We spent 3 days at Dolphin Reef enjoying the beauty of the lagoon, resting, baking, writing, and snorkeling. Our two swims with our spinner dolphin friends were definitely one of the highlights of our whole Red Sea adventure so far. We wish we could have been in the water more with them, but they aren’t always around and we are just thankful for the time we did share.

Everyday we watch the weather closely in the Red Sea. We get morning buoyweather and GRIB file reports and usually listen in to the I/O SSB radio net to hear how other boats are doing to the north of us. It’s extremely important out here to be on your game and make good decisions regarding the weather, otherwise you will pay severely for your inadequate planning. Weather files looked good for a 2 day window beginning on April 20th. We decided to go for it and left a bit earlier at 5 p.m. on April 19th, hoping to gain a little extra time to make it the 210 miles to Hurghada without getting our butts kicked or having to turn around.

We were choosing to do this longer passage because we now have a deadline with Nicole’s folks coming to see us at the end of the month. One of our stresses has been the very real possibility of getting stuck somewhere with strong northerlies lasting a week or two and no chance of us making it to the marina where we need to tie up and safely leave DK. Most sailboats choose to stop at Port Ghalib, which is only about 110 miles from Dolphin Reef and an easy place to check-in to Egypt, but we were worried that we might not make it to Hurghada if we did that. So off we went, crossing our fingers that the weather forecast would hold....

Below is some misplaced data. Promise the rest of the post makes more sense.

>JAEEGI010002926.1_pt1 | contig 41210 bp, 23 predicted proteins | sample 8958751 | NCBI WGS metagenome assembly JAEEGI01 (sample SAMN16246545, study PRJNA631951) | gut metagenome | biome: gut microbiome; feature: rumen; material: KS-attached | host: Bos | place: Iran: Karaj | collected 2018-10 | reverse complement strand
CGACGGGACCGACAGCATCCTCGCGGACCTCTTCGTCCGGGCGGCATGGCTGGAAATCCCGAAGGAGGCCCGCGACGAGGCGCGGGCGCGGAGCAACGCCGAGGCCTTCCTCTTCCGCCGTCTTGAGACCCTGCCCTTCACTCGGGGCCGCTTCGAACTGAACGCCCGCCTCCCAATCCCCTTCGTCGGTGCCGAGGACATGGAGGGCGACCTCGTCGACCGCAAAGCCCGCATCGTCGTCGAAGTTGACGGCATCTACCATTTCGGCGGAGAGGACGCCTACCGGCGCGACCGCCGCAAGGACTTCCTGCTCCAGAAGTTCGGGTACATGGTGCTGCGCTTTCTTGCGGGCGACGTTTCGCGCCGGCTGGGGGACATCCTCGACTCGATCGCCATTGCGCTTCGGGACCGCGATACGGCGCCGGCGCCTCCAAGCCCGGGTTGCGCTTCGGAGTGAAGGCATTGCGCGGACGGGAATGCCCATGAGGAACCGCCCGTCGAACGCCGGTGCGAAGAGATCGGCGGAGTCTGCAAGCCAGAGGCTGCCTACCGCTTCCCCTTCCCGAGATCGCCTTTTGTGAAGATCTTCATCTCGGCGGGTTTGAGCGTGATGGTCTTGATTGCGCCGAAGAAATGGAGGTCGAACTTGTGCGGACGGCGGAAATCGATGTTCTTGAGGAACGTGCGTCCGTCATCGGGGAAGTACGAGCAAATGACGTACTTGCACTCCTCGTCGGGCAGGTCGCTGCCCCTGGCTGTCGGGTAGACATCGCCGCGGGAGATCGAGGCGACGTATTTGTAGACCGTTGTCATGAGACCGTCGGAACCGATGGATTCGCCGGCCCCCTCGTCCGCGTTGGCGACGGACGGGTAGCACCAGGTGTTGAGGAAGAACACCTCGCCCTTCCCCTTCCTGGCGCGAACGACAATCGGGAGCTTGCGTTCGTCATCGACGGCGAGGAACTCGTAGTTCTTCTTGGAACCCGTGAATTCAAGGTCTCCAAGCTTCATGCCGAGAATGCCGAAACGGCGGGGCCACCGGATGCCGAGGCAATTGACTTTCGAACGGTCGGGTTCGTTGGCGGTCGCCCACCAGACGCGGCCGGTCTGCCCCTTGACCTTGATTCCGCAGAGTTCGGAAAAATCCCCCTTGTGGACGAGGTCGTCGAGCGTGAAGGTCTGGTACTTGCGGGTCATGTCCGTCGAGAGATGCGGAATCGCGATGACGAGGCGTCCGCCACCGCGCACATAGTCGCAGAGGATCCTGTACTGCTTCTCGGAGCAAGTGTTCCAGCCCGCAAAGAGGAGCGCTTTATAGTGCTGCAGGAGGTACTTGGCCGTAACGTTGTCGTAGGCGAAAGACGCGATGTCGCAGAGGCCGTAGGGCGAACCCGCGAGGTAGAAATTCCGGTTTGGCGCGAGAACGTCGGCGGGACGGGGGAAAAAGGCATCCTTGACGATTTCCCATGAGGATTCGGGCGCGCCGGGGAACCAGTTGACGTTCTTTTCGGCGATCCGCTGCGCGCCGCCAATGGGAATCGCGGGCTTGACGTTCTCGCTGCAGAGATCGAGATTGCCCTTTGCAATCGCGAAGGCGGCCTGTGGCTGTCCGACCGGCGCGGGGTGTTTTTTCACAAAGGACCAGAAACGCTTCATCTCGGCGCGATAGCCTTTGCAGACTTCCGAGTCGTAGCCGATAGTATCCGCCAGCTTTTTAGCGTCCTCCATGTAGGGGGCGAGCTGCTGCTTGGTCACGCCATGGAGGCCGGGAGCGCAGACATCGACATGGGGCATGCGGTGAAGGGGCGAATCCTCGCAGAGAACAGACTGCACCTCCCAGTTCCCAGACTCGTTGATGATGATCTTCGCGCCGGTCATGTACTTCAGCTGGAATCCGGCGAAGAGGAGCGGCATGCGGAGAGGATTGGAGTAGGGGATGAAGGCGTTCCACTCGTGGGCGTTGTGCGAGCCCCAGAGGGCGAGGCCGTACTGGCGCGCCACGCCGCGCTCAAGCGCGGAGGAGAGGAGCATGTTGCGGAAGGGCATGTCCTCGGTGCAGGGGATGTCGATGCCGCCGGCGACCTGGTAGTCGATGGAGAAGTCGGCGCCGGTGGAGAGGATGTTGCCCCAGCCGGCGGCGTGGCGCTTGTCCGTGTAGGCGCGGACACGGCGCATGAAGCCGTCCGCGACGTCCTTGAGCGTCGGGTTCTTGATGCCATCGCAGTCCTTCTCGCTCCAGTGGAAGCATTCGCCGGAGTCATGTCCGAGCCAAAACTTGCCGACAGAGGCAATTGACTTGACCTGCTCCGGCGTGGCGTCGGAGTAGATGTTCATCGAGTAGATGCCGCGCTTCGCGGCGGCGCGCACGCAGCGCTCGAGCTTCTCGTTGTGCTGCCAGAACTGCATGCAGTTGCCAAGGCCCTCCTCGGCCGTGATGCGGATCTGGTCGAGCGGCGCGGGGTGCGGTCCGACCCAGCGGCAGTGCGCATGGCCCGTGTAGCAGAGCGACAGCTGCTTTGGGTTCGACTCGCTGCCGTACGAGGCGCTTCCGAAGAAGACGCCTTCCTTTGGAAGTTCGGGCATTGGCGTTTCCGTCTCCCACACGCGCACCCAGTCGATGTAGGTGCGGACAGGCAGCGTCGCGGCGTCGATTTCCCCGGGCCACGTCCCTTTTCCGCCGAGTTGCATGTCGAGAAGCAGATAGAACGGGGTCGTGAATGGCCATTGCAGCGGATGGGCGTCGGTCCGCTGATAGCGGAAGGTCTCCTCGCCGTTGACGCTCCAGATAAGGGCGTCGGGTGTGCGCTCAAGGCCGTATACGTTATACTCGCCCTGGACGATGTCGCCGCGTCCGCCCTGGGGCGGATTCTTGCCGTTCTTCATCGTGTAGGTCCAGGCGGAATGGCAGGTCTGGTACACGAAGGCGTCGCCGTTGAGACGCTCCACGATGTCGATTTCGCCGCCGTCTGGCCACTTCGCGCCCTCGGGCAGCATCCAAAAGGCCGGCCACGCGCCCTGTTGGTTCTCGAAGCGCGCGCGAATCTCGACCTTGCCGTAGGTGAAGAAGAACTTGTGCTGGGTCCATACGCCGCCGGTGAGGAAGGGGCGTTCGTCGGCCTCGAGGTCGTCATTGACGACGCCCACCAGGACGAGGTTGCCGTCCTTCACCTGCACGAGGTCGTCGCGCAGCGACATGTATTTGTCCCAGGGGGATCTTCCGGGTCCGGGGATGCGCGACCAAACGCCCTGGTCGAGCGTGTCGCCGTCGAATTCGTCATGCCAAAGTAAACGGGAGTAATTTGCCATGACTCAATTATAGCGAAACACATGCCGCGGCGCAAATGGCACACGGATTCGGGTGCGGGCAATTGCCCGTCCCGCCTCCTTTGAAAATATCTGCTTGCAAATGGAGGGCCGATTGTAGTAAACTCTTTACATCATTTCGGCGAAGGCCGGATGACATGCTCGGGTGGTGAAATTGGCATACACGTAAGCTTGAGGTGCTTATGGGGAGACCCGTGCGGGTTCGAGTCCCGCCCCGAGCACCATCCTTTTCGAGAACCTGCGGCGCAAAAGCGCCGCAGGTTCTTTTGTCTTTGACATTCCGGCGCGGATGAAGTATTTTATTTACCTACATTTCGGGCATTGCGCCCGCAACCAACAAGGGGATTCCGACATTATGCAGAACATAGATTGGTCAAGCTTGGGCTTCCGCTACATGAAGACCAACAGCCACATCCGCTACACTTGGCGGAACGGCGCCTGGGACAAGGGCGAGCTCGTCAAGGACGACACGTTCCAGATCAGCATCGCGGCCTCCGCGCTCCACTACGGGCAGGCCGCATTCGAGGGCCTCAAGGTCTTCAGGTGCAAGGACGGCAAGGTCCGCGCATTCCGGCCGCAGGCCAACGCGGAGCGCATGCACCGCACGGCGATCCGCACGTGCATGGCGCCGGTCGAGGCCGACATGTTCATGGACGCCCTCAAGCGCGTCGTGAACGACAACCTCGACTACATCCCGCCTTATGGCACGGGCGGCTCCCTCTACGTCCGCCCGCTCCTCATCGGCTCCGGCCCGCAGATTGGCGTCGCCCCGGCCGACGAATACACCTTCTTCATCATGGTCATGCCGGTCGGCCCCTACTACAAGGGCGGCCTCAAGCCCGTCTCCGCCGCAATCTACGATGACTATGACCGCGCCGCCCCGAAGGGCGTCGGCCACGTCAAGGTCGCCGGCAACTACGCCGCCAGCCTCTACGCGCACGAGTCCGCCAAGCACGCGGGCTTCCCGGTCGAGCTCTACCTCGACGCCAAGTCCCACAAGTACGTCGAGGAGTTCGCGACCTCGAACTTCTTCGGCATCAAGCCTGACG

For the first part of the trip we mostly motored in light variable conditions, but wouldn’t you know it, at midnight of April 20th, only 30 miles out, our window closed. Along once again came the strong northerlies rising quickly to 20-25 knots and gusts over 30. The seas kept building until we were once again bashing relentlessly into the boat-stopping walls of water. To top it off, our ill autopilot wouldn’t hold the course and kept turning off, so we were having to take turns hand-steering throughout the night and morning, attempting to hold our course and slowly make 1-3 knots through the water and getting coated in cold saltwater in the process. All morning we were anxious watching the building winds and seas and realizing that we may not make it, even though only less then 20 miles out of port. We plowed onward as the day wore on.